Police and other agencies detected more than 1,000 offences during Operations Monarda 1 & 2 which ran in September 2013 and April this year.
Some of the charges reported to the procurator fiscal related to activity surrounding serious and organised crime.
The operations involved more than 600 police officers along with 250 colleagues in 21 other areas including Trading Standards, community wardens, HM Revenue and Customs, the Department for Work and Pensions and the Scottish Environment Protection Agency.
Chief Inspector Martin Rutland, of Police Scotland's Safer Communities team, said: "Doorstep crime can affect anyone within our local communities but we are aware that, in particular, older people can be targeted due to a perceived vulnerability.
"It is far from a victimless type of crime. The effects of it can have life-changing consequences on victims' health and wellbeing, in addition to the impact of any subsequent financial loss.
"Some of the techniques used by these criminals are very high pressure and very sophisticated. It is very easy for anyone, even if you are well-educated or world-wise, to fall foul of them.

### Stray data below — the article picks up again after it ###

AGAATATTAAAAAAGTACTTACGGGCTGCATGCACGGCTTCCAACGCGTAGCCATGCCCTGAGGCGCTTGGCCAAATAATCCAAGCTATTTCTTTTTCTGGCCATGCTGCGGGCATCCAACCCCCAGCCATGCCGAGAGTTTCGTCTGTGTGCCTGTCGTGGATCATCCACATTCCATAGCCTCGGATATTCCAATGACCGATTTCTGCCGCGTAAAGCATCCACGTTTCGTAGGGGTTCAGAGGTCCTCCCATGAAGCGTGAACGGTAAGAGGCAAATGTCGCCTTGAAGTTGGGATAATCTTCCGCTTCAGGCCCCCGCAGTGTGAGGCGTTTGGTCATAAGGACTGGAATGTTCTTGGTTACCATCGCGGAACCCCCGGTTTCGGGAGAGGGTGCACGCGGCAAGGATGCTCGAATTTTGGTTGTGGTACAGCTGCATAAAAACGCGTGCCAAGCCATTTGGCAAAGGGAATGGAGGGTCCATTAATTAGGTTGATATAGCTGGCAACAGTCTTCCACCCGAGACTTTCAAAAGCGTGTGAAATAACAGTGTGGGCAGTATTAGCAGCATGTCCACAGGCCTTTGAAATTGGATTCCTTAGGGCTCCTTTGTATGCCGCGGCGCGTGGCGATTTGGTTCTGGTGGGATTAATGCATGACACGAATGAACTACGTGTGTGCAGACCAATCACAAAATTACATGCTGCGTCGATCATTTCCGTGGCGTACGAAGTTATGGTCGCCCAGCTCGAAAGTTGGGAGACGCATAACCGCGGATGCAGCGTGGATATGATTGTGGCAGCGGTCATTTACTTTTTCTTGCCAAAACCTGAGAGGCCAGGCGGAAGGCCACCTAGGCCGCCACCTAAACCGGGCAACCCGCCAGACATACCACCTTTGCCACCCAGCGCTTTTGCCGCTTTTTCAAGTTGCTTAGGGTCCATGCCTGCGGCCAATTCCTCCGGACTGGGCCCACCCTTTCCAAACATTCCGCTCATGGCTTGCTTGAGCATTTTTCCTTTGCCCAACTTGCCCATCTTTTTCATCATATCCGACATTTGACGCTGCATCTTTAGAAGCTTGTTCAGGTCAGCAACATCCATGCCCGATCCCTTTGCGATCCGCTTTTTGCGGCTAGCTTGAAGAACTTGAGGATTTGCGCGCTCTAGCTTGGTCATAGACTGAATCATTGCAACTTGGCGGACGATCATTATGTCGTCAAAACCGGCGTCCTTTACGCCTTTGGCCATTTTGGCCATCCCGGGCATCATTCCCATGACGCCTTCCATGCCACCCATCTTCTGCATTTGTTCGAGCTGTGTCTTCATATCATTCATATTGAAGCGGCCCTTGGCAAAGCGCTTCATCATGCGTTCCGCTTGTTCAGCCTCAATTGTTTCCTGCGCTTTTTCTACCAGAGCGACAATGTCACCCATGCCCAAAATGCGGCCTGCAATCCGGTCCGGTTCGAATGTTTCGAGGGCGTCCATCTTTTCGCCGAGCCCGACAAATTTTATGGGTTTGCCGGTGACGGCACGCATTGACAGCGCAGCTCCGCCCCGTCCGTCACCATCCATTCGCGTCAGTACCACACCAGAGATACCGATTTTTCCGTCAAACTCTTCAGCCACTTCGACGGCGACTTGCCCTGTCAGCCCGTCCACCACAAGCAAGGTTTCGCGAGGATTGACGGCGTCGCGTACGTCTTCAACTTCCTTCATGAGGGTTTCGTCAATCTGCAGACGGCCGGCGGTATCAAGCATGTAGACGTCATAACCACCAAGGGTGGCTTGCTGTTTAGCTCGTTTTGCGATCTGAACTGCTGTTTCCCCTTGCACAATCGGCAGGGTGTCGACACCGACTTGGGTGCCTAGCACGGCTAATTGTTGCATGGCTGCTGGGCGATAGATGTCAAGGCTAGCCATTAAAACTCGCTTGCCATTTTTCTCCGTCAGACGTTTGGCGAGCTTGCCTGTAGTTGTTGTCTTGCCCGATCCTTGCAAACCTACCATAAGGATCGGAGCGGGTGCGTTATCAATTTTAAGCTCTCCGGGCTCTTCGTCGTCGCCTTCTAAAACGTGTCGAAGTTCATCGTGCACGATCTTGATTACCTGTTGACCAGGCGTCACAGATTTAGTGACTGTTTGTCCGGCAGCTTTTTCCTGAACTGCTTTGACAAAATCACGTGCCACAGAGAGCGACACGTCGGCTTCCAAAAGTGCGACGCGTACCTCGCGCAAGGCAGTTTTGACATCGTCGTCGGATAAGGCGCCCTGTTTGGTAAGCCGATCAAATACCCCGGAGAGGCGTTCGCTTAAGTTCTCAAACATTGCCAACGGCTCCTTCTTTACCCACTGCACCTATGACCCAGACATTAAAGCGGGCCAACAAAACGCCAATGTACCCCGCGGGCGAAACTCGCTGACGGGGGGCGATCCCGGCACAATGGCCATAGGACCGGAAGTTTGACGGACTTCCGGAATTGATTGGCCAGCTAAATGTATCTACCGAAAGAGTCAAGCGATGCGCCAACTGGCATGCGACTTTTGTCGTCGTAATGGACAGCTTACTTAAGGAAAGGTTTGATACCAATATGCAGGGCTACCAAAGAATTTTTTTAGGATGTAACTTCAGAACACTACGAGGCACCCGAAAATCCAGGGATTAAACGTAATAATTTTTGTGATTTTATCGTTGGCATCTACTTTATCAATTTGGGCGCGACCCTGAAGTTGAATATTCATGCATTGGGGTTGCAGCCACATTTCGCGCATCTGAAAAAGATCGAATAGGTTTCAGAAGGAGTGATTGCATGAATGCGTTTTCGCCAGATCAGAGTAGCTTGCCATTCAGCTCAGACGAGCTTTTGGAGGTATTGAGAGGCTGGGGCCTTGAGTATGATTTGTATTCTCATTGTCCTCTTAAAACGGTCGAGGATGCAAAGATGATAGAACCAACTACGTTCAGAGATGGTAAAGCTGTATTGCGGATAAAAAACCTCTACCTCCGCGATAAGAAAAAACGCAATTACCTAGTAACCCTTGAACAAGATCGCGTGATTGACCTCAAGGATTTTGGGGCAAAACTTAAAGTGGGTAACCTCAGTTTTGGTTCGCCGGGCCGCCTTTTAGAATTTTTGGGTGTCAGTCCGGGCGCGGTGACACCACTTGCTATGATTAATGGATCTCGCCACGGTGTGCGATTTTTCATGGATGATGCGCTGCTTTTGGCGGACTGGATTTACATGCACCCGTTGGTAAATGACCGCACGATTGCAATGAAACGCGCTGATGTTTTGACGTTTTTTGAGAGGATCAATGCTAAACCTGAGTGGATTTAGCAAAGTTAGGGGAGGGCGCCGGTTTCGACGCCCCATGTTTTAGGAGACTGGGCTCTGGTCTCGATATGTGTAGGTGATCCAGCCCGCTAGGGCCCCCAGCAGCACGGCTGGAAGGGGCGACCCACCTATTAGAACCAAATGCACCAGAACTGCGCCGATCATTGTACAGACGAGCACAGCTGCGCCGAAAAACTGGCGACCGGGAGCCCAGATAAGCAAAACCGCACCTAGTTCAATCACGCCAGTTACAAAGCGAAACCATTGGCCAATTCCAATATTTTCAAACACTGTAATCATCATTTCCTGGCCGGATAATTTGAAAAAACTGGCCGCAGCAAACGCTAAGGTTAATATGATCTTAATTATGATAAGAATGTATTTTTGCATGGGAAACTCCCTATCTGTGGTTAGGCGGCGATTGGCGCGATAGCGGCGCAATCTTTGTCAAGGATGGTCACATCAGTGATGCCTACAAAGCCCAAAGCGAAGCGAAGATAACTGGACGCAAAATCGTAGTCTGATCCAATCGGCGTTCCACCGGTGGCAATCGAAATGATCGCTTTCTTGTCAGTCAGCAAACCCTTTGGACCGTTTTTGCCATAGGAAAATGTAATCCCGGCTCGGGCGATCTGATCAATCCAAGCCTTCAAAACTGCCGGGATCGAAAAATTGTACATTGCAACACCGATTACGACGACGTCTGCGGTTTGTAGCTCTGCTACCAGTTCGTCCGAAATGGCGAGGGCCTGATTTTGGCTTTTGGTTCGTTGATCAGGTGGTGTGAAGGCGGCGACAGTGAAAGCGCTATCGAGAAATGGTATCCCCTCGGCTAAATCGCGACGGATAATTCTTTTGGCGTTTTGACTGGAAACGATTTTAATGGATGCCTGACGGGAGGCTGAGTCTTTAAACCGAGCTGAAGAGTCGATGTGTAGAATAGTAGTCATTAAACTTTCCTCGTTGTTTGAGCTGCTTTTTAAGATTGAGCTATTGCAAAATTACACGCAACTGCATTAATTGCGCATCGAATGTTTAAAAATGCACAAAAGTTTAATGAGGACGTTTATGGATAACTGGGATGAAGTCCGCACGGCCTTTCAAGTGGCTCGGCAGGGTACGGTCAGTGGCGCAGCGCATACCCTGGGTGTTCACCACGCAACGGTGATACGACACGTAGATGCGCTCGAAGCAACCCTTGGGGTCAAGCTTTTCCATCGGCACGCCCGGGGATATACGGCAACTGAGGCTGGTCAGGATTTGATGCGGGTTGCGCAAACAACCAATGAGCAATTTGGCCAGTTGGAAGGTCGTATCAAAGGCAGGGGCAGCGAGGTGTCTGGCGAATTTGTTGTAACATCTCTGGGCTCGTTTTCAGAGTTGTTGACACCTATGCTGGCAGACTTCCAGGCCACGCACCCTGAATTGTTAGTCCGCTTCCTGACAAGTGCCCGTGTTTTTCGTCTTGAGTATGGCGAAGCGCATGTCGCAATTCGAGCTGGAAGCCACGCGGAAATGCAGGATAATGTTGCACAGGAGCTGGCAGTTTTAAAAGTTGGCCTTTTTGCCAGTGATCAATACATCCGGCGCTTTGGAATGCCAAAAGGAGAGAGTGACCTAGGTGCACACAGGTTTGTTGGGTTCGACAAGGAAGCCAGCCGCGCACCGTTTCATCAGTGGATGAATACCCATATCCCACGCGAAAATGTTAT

"There is no stigma or embarrassment in getting caught out and Police Scotland urges victims or their families to come forward and report this type of crime.
"The more people that come forward, the greater our ability to identify and catch those responsible, preventing future crimes."
The Monarda initiatives ran in conjunction with the UK-wide Operation Rogue Trader.
Police Scotland issued more than 26,000 leaflets and had more than 1,600 posters on prominent display in public areas as part of its drive to raise awareness about this type of crime.
Officers also gave 235 presentations to local groups and ran 43 road shows and community events.